Saturday, February 28, 2009

Got Mold? Frequently Asked Questions About Mold

The Washington State Department of Health - Office of Environmental Health and Safety provides a webpage that answers many frequently asked questions about mold. Some of these are:

What are molds?

Molds are tiny microscopic organisms that digest organic matter and reproduce by releasing spores. Molds are a type of fungi and there are over 100,000 species. In nature, mold helps decompose or break-down leaves, wood and other plant debris. Molds become a problem when they go where they are not wanted and digest materials such as our homes.

What makes molds grow in my home?

Mold enters your home as tiny spores. The spores need moisture to begin growing, digesting and destroying. Molds can grow on almost any surface, including; wood, ceiling tiles, wallpaper, paints, carpet, sheet rock, and insulation. The mold grows best when there is lots of moisture from a leaky roof, high humidity, or flood. There is no way to get rid of all molds and mold spores from your home. But you can control mold growth by keeping your home dry.

Can I be exposed to mold?

When molds are disturbed, they release spores into the air. You can be exposed by breathing air containing these mold spores. You can also be exposed through touching moldy items, eating moldy food or accidental hand to mouth contact.

Do molds affect my health?

Most molds do not harm healthy people. But people who have allergies or asthma may be more sensitive to molds. Sensitive people may experience skin rash, running nose, eye irritation, cough, nasal congestion, aggravation of asthma or difficulty breathing. People with an immune suppression or underlying lung disease, may be at increased risk for infections from molds. A small number of molds produce toxins called mycotoxins. When people are exposed to high levels of mold mycotoxins they may suffer toxic effects, including fatigue, nausea, headaches, and irritation to the lungs and eyes. If you or your family members have health problems that you suspect are caused by exposure to mold, you should consult with your physician.

When is mold a problem?

You know you have mold when you smell the "musty" odor or see small black or white specks along your damp bathroom or basement walls. Some mold is hidden growing behind wall coverings or ceiling tiles. Even dry, dead mold can cause health problems, so always take precautions when you suspect mold.Mold is often found in areas where water has damaged building materials and furniture from flooding or plumbing leaks. Mold can also be found growing along walls where warm moist air condenses on cooler wall surfaces, such as inside cold exterior walls, behind dressers, headboards, and in closets where articles are stored against walls. Mold often grows in rooms with both high water usage and humidity, such as kitchens, bathrooms, laundry rooms, and basements. If you notice mold or know of water damaged areas in your home, it is time to take action to control its growth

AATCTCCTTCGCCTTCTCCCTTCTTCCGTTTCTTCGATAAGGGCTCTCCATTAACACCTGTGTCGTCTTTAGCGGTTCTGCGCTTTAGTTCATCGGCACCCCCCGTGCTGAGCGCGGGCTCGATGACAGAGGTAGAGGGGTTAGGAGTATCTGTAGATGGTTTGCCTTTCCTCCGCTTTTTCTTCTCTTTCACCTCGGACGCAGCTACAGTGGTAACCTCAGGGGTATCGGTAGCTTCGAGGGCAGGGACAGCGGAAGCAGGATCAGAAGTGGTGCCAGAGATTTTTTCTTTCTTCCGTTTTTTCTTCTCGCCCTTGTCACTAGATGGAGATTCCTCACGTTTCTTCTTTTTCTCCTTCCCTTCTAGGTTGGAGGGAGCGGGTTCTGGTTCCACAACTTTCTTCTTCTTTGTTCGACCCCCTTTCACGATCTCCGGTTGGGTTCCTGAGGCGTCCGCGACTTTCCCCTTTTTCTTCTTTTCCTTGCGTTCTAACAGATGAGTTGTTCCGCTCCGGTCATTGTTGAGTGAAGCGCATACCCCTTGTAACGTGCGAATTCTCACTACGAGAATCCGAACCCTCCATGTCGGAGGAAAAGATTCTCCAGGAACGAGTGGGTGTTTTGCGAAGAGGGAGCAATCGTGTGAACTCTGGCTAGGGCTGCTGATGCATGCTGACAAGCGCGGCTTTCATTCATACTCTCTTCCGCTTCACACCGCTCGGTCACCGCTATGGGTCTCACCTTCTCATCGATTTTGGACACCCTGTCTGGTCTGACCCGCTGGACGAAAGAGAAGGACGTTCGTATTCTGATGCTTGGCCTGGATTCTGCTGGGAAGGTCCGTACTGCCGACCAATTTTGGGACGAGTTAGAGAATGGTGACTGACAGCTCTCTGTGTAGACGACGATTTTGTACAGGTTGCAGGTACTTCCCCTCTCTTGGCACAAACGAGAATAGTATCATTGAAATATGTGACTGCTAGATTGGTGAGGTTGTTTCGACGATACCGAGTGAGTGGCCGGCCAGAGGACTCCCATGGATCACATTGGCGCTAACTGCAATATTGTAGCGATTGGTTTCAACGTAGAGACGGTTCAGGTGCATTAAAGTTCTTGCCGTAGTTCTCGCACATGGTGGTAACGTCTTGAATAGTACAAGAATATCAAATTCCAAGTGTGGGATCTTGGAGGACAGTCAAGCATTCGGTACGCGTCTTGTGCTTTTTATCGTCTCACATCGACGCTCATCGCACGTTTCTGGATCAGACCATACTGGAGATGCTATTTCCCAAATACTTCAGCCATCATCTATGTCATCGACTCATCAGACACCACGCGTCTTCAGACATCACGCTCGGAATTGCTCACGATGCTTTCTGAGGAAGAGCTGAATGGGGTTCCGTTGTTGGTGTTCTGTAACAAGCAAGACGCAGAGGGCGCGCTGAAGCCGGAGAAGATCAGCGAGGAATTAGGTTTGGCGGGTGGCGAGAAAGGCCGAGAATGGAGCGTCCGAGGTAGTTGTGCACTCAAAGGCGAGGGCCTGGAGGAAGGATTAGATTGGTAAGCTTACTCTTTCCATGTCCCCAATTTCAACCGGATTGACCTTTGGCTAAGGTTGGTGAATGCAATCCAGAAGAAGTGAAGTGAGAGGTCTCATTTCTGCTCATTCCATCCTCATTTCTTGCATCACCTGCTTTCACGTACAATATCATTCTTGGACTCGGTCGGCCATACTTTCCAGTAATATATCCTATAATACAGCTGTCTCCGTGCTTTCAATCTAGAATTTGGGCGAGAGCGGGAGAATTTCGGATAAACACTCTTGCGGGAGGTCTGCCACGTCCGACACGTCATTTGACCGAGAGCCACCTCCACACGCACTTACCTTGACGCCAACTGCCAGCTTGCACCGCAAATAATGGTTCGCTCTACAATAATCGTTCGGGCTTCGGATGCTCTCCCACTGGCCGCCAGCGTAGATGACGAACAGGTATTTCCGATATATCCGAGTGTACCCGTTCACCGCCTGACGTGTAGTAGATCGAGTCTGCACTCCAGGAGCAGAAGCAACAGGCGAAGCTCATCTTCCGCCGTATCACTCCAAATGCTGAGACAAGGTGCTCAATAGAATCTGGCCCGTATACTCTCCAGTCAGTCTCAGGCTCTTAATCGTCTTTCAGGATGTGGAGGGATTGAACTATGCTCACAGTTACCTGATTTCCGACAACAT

For more answers to common questions about mold go to the Source:

Monday, February 23, 2009

Conditions That Promote Mold Growth

All of the conditions needed for mold growth (food sources and appropriate temperatures) are present in the indoor environment with the exception of adequate moisture as stated by the N.C. Department of Health and Human Services - Epidemiology Section. Prevention of mold growth indoors can not be achieved without proper moisture control. The following are some of the moisture problems that cause indoor mold growth.

Water Intrusion

Rainwater can enter a building through leaks in walls, windows or the roof. Surface or ground water may enter when there is poor foundation drainage. Flooding can, of course, cause catastrophic intrusion. In buildings that have slab construction, water can seep or wick up through the cement floor causing mold to grow on carpet pads or carpet backing. The building envelope (walls, windows, floors , roof , etc.) must be well maintained to prevent water from coming in, both to prevent mold growth and to maintain the structural integrity of the building.

Water Vapor

When relative humidity (a temperature-dependent measure of water vapor in air) becomes elevated indoors, building materials and furnishings absorb the moisture. Those damp materials can then provide a good place for mold to grow. If there are no cold condensing surfaces and the relative humidity (RH) is maintained below 60 percent indoors, there will not be enough water in those materials for mold to grow. However, if the RH stays above 70 percent indoors for extended periods of time, mold will almost certainly grow.

In the summer, air conditioning can de-humidify indoor space. But if the system is too large or too small for the space it serves, the cooling system can create high humidity by cooling without removing water vapor. A properly sized and maintained system will dehumidify and cool a building.

When there are cold surfaces in a building, water vapor can condense on those surfaces, just as water condenses on the outside of a glass of ice water. Insulation of exterior walls can prevent condensation and mold growth during the winter.